Three days after most of the city went dark and the taps went dry, my mom and sister and I drove to the airport and flew out of town, as we’d planned, to visit Mom’s parents in Seattle. We laughed at the providence of our timing, while we worried a little for our friends we left behind.

The Heroine’s Return (a journal entry)

The Heroine’s Return (a journal entry)

[something I wrote last fall, but it’s how I’ve felt all week and I just found it this morning again, so here it is…]

This morning, I’m home.

I’ve slid into home after a two and a half year adventure that I wasn’t even close to ready to end. But, it’s ended. And here I am. As my much-younger friends were settling into their dorms yesterday, renewing friendships after summer adventures, I –well, I was at the hospital, contorting myself in front of a digital imaging machine, getting my long-overdue mammogram.

That’s my present reality.

I’m 44 and a half years old, and I just graduated college last year. I don’t have the documented proof, but I’m pretty sure I might be the oldest graduate in the college’s sixty-some year history. Somehow, I figured it’d be a bigger deal than it was, this adventure of finishing something left long undone. But as it was, I managed to weave myself in to the student population better than I’d expected. After a semester, once I’d committed to full-time particularly, I found my place. I was the harmonic component, I think, sometimes the voice of experience, sometimes the alternate opinion, sometimes the confirmation of questioning. Somehow, I learned to fit in.

But this morning, I woke up, got dressed, made the bed, and set in to a cup of tea and the ritual I’m trying to make habit (or is it the other way around?) –three pages of longhand ramble that is supposed to help clear the brain and open a channel to whatever else comes around the bend, creatively.

I’m still a student, but this time, I’m doing it mostly from home, working on my MFA. But I still hope I’m missed in that alternate universe that opened up a part of myself I’d left long dormant. To be honest, I’m more than a little afraid I’ll have the same fade to grey I had the year or so that I stutter-started my way back with one fiction-writing class. I quit, out of fear, and sank into helplessness that I’d never manage to make this dream of mine come true.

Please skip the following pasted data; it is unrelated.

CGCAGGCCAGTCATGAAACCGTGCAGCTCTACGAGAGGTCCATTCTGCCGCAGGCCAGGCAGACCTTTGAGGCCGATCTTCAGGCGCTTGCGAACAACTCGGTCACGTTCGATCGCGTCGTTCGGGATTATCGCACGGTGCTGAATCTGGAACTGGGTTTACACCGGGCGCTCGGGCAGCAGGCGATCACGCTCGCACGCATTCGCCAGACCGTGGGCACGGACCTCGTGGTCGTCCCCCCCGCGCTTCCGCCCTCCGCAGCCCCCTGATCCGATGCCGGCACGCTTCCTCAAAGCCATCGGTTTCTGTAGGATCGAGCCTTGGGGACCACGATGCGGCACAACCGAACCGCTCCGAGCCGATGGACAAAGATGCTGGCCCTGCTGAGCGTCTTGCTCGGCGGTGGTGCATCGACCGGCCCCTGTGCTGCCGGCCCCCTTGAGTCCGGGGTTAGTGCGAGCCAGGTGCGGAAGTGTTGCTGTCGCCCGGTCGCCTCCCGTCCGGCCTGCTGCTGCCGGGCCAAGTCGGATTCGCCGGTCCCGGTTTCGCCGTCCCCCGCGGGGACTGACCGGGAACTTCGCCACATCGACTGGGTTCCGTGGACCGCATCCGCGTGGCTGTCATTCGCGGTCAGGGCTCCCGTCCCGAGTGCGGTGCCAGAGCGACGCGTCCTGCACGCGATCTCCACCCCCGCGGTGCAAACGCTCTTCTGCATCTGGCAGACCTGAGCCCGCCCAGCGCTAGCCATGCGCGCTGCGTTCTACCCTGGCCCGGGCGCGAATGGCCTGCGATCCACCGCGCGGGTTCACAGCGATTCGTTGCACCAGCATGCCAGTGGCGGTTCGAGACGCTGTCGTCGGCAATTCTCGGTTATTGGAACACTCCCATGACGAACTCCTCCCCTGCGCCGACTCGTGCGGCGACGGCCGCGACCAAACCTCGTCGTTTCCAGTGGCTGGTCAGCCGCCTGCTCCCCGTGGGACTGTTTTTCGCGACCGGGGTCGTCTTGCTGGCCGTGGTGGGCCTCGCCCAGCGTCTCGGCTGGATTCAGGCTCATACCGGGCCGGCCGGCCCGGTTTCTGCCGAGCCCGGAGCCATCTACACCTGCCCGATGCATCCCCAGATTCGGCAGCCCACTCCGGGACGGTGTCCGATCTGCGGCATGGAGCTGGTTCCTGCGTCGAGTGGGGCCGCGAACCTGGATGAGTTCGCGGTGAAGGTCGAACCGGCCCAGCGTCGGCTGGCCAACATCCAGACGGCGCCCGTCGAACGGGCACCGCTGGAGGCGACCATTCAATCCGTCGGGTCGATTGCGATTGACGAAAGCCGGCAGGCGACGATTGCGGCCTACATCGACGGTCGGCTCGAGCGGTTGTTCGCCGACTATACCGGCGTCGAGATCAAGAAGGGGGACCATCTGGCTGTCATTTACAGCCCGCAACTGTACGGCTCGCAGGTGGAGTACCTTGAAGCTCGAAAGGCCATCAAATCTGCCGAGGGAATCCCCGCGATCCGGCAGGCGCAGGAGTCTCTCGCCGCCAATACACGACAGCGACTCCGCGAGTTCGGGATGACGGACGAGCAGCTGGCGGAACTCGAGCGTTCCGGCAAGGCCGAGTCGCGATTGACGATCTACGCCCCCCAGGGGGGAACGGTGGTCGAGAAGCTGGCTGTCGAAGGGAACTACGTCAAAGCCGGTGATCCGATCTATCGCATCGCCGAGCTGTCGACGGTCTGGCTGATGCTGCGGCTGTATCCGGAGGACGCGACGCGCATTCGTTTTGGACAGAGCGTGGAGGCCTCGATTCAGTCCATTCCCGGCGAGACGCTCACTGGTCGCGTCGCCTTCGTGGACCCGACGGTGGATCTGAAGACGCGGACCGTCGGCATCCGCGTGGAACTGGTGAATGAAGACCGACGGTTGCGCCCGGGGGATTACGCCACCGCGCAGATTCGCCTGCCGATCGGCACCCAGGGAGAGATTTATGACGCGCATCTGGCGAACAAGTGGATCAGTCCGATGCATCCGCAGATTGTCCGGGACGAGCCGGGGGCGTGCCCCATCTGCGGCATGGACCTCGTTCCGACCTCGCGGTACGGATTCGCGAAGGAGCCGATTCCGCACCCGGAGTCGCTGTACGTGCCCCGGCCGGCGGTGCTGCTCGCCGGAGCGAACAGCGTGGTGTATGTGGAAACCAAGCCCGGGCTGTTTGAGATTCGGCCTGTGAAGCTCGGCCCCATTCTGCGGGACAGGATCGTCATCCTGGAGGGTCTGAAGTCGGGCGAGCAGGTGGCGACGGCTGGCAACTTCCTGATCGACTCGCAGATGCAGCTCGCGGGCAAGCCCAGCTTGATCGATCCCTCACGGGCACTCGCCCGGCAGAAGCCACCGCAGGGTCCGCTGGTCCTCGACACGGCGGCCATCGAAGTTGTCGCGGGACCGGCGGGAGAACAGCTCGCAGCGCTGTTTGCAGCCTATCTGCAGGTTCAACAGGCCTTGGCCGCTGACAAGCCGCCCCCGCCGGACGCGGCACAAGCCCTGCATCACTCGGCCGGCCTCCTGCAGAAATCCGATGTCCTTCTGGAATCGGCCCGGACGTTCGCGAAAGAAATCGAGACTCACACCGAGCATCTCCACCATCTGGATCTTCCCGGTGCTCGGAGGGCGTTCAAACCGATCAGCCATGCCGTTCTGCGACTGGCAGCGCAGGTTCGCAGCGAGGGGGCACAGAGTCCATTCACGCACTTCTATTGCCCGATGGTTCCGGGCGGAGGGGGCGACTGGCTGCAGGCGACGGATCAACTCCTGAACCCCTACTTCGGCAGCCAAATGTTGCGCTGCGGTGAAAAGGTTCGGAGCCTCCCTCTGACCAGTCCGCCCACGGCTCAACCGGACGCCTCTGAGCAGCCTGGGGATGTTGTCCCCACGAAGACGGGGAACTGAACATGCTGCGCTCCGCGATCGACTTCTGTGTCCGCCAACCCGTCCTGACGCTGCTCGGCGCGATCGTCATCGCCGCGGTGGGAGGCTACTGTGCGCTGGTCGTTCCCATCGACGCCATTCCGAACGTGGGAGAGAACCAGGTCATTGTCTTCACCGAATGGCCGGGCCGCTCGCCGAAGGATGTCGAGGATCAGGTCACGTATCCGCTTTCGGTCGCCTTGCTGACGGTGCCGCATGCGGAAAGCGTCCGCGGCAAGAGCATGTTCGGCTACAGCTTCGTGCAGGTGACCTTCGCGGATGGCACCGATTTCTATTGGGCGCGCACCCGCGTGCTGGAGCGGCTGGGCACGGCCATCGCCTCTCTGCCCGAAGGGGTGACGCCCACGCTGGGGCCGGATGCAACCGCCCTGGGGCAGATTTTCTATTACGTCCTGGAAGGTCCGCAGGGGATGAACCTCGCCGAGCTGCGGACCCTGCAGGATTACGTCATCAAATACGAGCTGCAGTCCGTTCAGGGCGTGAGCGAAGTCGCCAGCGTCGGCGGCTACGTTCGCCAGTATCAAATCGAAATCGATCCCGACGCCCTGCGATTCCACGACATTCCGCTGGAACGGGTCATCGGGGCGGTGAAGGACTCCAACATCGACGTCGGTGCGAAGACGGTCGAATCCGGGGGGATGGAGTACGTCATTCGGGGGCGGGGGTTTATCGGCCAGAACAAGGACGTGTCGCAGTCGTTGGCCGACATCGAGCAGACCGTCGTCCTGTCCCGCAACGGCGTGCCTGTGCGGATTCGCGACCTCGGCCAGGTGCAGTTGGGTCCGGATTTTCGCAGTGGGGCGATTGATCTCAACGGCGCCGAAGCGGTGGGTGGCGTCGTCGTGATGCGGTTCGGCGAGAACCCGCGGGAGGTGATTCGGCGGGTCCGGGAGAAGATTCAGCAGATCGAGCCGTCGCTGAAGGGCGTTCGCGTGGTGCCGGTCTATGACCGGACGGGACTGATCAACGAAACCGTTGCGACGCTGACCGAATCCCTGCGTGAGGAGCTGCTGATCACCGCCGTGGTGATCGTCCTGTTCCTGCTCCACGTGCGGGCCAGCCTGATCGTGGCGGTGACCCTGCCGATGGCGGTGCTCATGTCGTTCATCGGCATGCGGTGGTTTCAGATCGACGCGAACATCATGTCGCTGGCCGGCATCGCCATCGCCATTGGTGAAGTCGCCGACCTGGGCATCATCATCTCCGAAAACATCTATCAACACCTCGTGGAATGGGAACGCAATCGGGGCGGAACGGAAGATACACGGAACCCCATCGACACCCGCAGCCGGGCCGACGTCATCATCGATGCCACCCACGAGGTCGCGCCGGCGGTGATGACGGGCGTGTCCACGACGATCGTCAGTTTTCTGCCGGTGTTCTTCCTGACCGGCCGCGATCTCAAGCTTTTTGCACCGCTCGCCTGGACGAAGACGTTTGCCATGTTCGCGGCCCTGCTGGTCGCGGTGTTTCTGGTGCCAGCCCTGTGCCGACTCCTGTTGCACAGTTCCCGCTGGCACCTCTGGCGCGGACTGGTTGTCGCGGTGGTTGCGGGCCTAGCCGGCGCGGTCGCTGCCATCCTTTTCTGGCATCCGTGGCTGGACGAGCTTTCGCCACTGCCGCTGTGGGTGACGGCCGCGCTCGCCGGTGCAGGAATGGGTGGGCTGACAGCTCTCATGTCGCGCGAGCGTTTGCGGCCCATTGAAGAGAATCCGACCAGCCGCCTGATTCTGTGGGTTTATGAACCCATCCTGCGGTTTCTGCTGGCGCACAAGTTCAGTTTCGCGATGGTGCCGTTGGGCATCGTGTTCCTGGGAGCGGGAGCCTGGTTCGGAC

But now, it’s done. This morning, I’m simultaneously writing and making a batch of orange calendula soap, stocking up for the two craft shows I have planned in the next couple months. Soapmaking is my side-gig, my way of adding to the grocery budget for now. It’s a meditative process infused with waiting, something that feels like the perfect fit for where I am now. It gets me out of the house every Thursday afternoon, as I pull my table and canopy out of the back of our Subaru station wagon, spread the green tablecloth, and set out the work of my hands. It makes me talk to people, gets me involved in a world outside my home, something I know I need after having two and a half years of close community, a community that I came to love.

Now I’m finding myself having to discipline myself into making a new one. And I’m rather terrible at it. All I want to do after Sunday morning church service is head home to a quiet, empty house and sit –and I know now that is exactly the opposite of what I need to do.